Artists like Bethany Dillon, a painter, crafter and writer based in Missouri, is one of many who have slipped through those cracks of government assistance. As a disabled person, she is considered a dependent, so didn’t qualify for a stimulus check. “I guess the new stimulus program doesn’t really include my community,” she says.
Amid other essential supply shortages, Dillon is even finding it difficult to obtain art supplies. “I was going through the stores—if you can get there—all the aisles are wiped out,” she says. “It’s really hard to even get the stuff online. A lot of it’s sold out.” Sixty-five percent of the Americans for the Arts survey respondents also reported an inability to get access to supplies or other resources.
Emergency funding is available from public and private sources, mostly intended to work as a stopgap for longer-term assistance. A coalition of national arts grant-making foundations have formed Artist Relief, which is offering $5,000 emergency grants. In its first funding cycle, more than 55,000 applications were submitted, although there was only enough funding to benefit 200 artists. The effort will raise funds for at least one more cycle of grants.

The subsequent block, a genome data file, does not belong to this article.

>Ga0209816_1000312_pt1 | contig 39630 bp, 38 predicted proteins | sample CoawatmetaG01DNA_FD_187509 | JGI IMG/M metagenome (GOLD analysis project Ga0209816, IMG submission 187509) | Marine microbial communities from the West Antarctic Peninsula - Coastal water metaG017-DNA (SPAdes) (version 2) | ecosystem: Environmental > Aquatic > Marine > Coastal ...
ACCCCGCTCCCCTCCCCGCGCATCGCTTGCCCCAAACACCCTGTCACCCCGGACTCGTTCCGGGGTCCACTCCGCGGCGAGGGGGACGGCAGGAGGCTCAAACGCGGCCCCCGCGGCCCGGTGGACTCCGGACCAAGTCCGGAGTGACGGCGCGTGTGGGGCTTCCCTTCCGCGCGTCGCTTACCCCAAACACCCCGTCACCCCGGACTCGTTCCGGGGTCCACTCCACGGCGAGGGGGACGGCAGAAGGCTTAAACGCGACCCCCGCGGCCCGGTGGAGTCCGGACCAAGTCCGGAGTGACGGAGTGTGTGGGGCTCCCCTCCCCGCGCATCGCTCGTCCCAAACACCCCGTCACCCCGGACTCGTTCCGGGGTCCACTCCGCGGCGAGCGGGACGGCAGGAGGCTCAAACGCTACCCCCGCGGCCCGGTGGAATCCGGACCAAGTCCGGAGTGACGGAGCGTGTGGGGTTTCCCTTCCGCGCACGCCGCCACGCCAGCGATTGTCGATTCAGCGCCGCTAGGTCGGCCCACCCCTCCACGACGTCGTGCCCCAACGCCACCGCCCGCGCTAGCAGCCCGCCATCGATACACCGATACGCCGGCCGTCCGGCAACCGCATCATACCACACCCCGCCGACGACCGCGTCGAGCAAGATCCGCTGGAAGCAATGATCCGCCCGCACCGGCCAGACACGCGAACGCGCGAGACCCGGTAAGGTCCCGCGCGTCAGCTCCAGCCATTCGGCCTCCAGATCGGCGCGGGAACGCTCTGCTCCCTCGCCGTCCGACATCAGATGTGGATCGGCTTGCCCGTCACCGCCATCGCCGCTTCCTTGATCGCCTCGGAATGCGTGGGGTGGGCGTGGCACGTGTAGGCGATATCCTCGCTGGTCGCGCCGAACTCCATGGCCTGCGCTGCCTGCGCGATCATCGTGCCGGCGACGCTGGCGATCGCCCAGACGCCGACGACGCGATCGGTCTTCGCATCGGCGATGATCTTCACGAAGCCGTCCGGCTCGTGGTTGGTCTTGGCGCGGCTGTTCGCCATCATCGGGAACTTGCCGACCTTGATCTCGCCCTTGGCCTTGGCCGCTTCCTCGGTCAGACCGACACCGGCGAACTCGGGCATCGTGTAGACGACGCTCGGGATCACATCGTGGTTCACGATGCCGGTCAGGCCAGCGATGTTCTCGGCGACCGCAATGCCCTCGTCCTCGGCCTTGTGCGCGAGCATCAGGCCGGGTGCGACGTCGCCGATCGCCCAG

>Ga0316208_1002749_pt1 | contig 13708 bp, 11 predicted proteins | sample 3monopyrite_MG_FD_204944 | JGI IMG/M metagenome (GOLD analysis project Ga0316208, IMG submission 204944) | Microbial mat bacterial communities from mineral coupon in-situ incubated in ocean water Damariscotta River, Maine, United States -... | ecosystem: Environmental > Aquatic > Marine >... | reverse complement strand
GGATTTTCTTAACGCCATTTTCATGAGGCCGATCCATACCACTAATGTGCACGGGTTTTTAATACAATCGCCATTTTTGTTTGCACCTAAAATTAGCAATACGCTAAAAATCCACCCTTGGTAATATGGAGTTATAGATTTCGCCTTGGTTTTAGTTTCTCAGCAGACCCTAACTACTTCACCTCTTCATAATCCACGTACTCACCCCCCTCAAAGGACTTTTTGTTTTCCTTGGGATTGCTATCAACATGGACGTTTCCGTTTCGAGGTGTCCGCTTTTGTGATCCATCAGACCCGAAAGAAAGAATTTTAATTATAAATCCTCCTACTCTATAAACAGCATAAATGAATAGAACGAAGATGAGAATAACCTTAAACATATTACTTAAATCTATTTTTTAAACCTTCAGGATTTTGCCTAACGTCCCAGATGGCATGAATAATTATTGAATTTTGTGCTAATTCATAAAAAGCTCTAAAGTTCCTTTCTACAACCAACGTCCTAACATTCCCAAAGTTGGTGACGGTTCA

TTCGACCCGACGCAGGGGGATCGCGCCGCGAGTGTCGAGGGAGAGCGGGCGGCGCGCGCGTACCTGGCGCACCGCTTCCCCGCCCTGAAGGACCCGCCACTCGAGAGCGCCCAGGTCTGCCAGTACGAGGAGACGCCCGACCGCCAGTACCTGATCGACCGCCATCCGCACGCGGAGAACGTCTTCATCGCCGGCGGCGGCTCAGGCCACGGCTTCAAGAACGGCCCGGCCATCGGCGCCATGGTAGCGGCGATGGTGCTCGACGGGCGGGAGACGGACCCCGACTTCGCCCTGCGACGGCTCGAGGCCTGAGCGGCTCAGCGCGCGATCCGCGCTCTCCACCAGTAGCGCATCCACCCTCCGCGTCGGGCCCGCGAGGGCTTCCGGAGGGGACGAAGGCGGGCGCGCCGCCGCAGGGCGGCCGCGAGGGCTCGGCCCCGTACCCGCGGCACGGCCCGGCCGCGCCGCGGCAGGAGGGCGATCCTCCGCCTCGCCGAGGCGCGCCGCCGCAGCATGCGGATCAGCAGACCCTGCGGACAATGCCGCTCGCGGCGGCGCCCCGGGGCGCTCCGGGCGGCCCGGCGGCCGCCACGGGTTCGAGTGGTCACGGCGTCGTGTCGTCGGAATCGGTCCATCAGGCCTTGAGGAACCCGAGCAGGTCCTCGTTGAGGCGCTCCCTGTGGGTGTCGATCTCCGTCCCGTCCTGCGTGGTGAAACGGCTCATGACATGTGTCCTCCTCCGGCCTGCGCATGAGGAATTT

More locally, the Chicago government and Governor JB Pritzker launched the Arts for Illinois Relief Fund to provide financial assistance to artists, artisans and cultural organizations affected by the virus. Administered by Arts Alliance Illinois in partnership with 3Arts and Arts Work Fund, more than $4 million has been committed to the campaign. According to an Arts Alliance Illinois survey, statewide respondents “estimated that their organizations will lose more than $84 million in revenue due to a suspension of public-facing programs or exhibitions until the end of April.” Closures were reported to affect more than 3,500 full-time jobs and 13,000 part-time or contract jobs.
Grassroots efforts to quickly help cultural workers are also underway. For The People Artists Collective, a radical group of black artists and artists of color in Chicago, saw the financial need in their community and responded. FTP reconfigured grant funding they had received in 2019 from the Field Foundation to instead offer emergency micro-grants to artists of color.